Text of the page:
HP Inc., a company that stemmed from the division of Hewlett-Packard, recently announced the creation of its new venture capital fund, HP Tech Ventures. According to TechCrunch, Andrew Bolwell, who has worked for HP for 16 years and is currently known as the company's chief disruptor, will head the small team, which is made up of only eight people. Bolwell told the publication that the venture fund will focus on seed and Series A deals that bring a strategic advantage to HP. Among the fund's categories it plans to focus on are augmented and virtual reality, 3D printing, the Internet of Things and smart machines. 

Shane Wall, chief technology officer at HP, spoke with the Wall Street Journal about HP's intentions in creating this venture fund.

"What we have been focusing on is investments that help us accelerate a current business, or help us accelerate disruptions that are now in the lab," Wall said. 

Instead of raising money for a discrete fund, HP will be investing money from its balance sheet. 

HP Tech Ventures is the second venture fund to come out of Hewlett-Packard. Before the company was split in two, it created Hewlett Packard Ventures, which still exists today and will be run separately from HP Tech Ventures. 

The thinking behind corporate venture funds 
HP is far from the only company that has decided to establish a venture capital arm and participate in startup funding. From Google Ventures to GE Ventures to Intel Capital, there are many corporations out there with teams dedicated to incubating new companies.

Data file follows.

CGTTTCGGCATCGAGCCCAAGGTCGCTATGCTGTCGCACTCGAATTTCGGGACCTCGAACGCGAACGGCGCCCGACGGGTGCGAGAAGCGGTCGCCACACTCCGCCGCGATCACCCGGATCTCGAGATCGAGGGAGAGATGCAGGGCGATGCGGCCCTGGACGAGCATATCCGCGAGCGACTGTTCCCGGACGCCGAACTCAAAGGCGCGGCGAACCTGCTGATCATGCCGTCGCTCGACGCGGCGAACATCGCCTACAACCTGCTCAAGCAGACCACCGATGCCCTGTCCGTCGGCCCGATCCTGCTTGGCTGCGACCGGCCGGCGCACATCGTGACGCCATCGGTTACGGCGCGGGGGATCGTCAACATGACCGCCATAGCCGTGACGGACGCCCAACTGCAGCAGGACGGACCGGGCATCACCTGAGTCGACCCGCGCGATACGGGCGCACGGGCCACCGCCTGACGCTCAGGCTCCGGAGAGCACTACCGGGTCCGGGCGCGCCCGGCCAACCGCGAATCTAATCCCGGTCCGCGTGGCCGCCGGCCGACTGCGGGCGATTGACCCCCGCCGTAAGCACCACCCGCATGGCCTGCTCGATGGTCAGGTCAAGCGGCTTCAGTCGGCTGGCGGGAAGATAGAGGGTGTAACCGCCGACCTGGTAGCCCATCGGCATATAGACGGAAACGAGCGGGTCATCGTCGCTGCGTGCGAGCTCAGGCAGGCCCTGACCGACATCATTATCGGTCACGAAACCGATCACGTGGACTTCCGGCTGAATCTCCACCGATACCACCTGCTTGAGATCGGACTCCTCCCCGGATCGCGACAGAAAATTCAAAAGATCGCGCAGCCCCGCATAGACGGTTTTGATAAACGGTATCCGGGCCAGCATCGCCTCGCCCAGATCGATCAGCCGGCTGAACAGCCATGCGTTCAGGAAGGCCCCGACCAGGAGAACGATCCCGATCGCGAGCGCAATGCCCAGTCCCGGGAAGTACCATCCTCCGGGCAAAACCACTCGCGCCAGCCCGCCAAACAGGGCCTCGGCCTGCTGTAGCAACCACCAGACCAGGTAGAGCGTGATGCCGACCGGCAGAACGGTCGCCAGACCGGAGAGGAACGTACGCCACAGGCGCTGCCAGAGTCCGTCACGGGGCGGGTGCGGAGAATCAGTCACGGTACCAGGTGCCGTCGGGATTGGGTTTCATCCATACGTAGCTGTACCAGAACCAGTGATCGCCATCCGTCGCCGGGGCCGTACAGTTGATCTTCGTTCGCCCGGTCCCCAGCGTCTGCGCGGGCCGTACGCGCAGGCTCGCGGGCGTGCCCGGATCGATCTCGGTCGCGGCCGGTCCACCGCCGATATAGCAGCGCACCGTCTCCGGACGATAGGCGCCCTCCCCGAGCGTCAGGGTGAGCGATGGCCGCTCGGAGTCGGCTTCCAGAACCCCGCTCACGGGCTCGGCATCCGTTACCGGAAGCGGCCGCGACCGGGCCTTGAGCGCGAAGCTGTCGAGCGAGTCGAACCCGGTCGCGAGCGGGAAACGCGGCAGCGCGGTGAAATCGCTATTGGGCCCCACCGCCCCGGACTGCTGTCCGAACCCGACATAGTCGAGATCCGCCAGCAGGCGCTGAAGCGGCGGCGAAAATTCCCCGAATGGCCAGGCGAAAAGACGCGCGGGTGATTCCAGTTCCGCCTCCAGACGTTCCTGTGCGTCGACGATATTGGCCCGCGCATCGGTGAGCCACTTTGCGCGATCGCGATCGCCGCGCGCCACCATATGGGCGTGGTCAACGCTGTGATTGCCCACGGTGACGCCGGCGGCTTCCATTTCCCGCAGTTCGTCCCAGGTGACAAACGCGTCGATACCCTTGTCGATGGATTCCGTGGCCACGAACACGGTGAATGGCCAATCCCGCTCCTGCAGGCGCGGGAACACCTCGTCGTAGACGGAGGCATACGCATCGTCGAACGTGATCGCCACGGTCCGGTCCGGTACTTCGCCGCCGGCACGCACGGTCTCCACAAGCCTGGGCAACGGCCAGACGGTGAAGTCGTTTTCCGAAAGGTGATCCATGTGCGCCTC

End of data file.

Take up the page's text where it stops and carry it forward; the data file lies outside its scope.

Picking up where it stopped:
According to Molly Wood, senior tech correspondent for Marketplace, corporate venture capital investment makes up about 13 percent of overall venture capital. What's more, corporate venture capital activity has been growing. 2015 experienced the most money invested by corporate venture arms since 2000. 

So why would corporations be interested in fueling the growth of these startups? Wood explained that there are two main reasons. One is fairly obvious: to make money. The other reason, however, is about strategy. By aligning themselves with some of these disruptors, companies with corporate venture arms are hoping to gain a competitive advantage over other startups trying to win over their customers. Wood used Comcast as an example. Comcast invested in a remote home security company whose technology ended up making up its Xfinity home product. 

Wood said corporate venture arms are investing in startups because doing so gives them a little more control.

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